« Reply #8 on: Apr 27, 2009, 09:10:04 AM »
Jessica78, your posting has taken an unfortunate turn. I hope you know that there is much consideration and support for you out there. Whether or not the children in your home do dishes is up to you. If you believe it's an important chore, then you have made your decision. We are charged, as parents and stepparents, to instill responsibility to and respect for others. While there is a heirarchy in the home (role models are, by default, the top rung of the family ladder), there are ways to bring the kids in to work together to create guidelines that work for everyone. If there's no negotiating on WHETHER or not a child does chore, there can be some discussion on HOW these chores are done. For example, saying, "The dishes are a shared responsibility. Let's figure out who does them when. IF they're done isn't up for discussion, but I'm open to being flexible on WHEN." Getting the kids in on fine tuning the rules, asking for input when you can, brings them closer to being more compliant (because they feel more respected). I repeat, however, you don't need to "compromise" what's important to you, but collaborating is essential.
Thou shalt not be a perpetrator. Thou shalt not be a victim. Above all, thou shalt not be a bystander.

jessica78

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Re: disciplin and step kids
« Reply #9 on: Apr 27, 2009, 05:46:16 PM »
Thank you for that idea having to do with chores.  That was the kind of advice i was looking for...not telling me that boys do NOT do dishes...
thanks again!

ocean

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Re: disciplin and step kids
« Reply #10 on: Apr 27, 2009, 05:55:04 PM »
Why not have a family meeting when your husband is home and come up with a chart with chores and days and who does what. Have you husband do the talking for his kids and say that when he is not here that it is just understood that there is to be respect in your house. Underneath, come up with consequences if they badmouth or refuse to do the chore.( like no tv, comptuer, early bed that night) You can do it the positive way too...if they do them they get xyz that night.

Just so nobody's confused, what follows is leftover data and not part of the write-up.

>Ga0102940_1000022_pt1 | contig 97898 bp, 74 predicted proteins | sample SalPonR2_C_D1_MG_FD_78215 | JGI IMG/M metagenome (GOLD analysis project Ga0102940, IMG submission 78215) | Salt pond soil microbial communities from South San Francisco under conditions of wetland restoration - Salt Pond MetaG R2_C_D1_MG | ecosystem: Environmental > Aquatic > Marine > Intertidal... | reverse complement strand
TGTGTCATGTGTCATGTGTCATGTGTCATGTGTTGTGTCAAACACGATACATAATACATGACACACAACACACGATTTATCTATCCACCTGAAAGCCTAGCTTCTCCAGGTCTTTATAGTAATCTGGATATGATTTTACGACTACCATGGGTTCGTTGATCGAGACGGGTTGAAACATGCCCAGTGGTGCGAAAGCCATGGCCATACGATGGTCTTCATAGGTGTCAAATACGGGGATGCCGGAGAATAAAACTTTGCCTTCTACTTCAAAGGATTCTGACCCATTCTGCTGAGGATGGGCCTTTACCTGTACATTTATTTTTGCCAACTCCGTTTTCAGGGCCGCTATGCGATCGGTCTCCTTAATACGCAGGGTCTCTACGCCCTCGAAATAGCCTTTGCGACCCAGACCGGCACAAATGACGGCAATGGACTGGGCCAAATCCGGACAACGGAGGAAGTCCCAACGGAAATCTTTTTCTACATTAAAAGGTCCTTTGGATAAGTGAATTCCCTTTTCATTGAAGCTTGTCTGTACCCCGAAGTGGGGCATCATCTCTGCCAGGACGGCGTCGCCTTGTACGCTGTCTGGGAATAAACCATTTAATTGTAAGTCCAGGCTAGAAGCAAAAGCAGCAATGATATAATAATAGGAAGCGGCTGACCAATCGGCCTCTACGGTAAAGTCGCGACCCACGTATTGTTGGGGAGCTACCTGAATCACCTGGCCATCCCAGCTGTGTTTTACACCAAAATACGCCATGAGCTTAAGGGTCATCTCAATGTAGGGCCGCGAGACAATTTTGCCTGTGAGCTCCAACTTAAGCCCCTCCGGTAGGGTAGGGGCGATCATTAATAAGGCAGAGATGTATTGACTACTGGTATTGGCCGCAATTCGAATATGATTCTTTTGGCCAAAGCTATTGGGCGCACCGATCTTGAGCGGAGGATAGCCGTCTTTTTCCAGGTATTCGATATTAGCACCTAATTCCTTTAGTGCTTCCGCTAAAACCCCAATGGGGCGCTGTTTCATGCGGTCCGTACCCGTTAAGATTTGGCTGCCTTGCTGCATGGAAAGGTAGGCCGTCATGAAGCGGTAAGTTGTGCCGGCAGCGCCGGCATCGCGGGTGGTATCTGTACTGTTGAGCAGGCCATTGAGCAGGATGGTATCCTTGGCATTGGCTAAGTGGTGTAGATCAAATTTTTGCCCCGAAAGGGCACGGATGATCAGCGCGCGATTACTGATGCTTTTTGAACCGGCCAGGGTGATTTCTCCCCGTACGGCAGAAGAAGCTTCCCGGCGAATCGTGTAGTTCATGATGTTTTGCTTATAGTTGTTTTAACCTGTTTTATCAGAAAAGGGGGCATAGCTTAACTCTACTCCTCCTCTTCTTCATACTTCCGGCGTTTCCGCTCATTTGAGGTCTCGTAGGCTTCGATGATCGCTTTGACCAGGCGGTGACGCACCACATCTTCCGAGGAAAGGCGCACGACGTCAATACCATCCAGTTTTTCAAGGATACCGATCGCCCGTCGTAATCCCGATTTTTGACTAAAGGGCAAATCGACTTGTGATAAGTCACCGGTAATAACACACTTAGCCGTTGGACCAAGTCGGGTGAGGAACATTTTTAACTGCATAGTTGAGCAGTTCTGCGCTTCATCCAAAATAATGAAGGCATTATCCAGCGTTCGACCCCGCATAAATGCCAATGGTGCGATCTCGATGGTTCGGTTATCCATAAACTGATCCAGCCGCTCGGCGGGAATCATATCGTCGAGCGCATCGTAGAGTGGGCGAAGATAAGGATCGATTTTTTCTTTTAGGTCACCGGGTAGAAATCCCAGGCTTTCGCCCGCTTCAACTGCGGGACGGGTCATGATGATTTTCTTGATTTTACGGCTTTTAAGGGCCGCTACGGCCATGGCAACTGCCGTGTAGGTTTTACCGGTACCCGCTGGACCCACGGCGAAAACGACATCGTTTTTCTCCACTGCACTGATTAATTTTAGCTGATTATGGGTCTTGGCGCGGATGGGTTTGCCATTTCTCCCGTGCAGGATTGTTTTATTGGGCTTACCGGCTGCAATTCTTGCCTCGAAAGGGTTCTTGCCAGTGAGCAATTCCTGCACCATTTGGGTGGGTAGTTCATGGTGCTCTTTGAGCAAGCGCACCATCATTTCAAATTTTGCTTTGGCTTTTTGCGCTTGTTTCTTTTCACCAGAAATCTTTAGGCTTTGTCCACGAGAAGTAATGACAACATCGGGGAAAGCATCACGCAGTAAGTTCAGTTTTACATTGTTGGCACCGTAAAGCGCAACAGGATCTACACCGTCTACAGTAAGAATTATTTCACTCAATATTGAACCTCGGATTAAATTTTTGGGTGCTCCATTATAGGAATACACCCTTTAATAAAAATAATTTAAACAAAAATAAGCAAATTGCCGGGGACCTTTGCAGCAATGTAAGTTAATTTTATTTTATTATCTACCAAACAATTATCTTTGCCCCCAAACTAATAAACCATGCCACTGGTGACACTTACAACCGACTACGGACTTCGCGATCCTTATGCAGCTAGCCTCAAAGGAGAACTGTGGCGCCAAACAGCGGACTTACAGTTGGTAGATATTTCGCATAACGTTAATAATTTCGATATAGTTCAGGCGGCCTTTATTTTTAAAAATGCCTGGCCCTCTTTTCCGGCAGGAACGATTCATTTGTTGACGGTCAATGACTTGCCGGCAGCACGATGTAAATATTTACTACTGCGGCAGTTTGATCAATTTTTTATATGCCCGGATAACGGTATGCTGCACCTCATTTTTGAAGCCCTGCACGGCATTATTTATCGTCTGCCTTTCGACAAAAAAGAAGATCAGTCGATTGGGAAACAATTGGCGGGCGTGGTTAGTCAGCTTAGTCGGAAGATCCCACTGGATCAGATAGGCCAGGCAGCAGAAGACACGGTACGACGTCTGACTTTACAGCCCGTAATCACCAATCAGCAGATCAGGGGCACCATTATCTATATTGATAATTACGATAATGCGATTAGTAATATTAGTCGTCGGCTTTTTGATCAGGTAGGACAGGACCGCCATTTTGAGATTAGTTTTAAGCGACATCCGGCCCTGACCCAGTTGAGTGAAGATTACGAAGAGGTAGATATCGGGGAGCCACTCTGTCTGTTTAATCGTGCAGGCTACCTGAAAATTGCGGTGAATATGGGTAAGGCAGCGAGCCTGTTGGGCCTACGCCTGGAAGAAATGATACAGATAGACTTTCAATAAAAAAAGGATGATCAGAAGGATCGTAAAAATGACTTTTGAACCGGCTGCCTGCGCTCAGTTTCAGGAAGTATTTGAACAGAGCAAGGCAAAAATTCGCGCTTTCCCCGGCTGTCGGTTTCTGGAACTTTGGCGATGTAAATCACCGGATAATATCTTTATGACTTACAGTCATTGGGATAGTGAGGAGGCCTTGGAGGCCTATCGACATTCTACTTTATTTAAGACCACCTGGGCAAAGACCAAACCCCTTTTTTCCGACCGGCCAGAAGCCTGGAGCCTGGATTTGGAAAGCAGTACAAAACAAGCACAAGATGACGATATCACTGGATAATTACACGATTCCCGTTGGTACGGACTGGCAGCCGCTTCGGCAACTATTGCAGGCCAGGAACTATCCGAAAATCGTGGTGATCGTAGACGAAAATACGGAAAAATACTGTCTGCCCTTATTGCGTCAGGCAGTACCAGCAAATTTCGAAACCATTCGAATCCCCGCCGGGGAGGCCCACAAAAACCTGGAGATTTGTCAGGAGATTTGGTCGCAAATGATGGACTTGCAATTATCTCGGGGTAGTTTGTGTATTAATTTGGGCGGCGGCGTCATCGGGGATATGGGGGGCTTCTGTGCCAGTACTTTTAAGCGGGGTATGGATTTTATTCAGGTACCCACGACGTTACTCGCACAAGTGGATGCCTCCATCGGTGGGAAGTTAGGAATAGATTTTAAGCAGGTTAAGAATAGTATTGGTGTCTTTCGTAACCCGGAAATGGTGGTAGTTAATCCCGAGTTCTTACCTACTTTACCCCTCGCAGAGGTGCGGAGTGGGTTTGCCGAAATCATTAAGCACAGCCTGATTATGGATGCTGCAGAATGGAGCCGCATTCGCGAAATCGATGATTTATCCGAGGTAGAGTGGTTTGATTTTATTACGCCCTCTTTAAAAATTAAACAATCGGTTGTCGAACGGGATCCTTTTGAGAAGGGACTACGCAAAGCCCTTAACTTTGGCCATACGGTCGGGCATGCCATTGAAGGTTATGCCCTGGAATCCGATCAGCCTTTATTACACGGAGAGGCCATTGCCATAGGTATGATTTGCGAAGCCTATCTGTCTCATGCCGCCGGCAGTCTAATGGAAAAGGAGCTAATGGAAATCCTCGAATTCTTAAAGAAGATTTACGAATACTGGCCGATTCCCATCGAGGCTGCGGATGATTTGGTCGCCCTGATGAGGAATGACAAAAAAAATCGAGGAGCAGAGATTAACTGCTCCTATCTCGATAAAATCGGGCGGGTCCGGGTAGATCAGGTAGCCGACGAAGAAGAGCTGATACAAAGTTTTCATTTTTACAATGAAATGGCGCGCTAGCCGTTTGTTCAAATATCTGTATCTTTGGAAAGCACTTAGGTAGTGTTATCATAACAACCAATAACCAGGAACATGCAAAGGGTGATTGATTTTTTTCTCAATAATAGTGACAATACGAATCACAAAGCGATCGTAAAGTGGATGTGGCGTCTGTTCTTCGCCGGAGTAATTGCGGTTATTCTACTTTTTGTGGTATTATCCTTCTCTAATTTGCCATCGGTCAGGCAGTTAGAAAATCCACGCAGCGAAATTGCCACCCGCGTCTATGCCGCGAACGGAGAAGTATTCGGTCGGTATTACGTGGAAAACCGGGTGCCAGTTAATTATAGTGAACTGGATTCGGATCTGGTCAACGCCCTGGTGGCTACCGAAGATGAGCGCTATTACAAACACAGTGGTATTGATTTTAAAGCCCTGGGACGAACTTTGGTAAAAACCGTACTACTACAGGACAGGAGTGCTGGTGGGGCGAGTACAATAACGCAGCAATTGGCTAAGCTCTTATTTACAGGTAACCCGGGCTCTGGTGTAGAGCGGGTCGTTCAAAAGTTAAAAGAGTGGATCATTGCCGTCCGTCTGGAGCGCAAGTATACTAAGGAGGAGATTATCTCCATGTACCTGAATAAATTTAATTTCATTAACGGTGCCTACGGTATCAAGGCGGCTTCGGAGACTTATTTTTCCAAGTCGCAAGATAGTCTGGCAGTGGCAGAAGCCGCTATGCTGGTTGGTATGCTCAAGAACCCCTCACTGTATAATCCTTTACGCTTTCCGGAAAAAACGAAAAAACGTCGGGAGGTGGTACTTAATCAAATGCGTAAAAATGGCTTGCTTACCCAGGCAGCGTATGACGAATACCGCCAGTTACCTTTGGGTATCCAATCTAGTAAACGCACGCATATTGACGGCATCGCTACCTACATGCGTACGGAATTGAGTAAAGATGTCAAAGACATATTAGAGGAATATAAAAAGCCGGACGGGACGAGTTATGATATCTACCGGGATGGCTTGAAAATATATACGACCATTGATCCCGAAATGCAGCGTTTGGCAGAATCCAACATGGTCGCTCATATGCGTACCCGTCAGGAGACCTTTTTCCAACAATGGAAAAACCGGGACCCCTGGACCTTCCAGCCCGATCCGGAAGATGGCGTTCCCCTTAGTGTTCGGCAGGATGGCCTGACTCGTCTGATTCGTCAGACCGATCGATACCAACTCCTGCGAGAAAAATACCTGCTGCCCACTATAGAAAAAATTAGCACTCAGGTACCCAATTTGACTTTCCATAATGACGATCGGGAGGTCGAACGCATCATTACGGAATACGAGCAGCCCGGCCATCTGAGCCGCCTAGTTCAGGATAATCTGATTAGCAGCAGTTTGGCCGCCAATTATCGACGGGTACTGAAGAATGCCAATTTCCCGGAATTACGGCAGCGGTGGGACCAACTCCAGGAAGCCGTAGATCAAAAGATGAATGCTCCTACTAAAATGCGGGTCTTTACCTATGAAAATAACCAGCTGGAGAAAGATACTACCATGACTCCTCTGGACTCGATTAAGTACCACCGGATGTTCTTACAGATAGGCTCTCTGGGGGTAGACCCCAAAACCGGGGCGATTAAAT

shaden3

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Re: disciplin and step kids
« Reply #11 on: Apr 28, 2009, 04:28:38 AM »
Ocean, great idea! Another thing that improves these matters is to take stepson aside and offer him a private conversation, always open door, always a good ear - without giving advice unless he asks. If you say, "I'm always here to listen to you when you have something on your mind. I won't tell you what I think unless you ask. If you have something you can't talk to me about, I will find someone for you. I won't judge you or share your secrets, unless there's a danger to you." This helps the kids know we're not the enemy, but a support system for all the difficulties they face. Another thing to do is to let them off the "blame hook" by telling them that we know they don't mean to make things difficult, but that's the result of their lack of cooperation. Tell him you can put your heads together to improve things, that the rules are for the betterment of the family as a whole and for the individuals, and that chores make us important, contributing members of a family.
Thou shalt not be a perpetrator. Thou shalt not be a victim. Above all, thou shalt not be a bystander.

jessica78

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Re: disciplin and step kids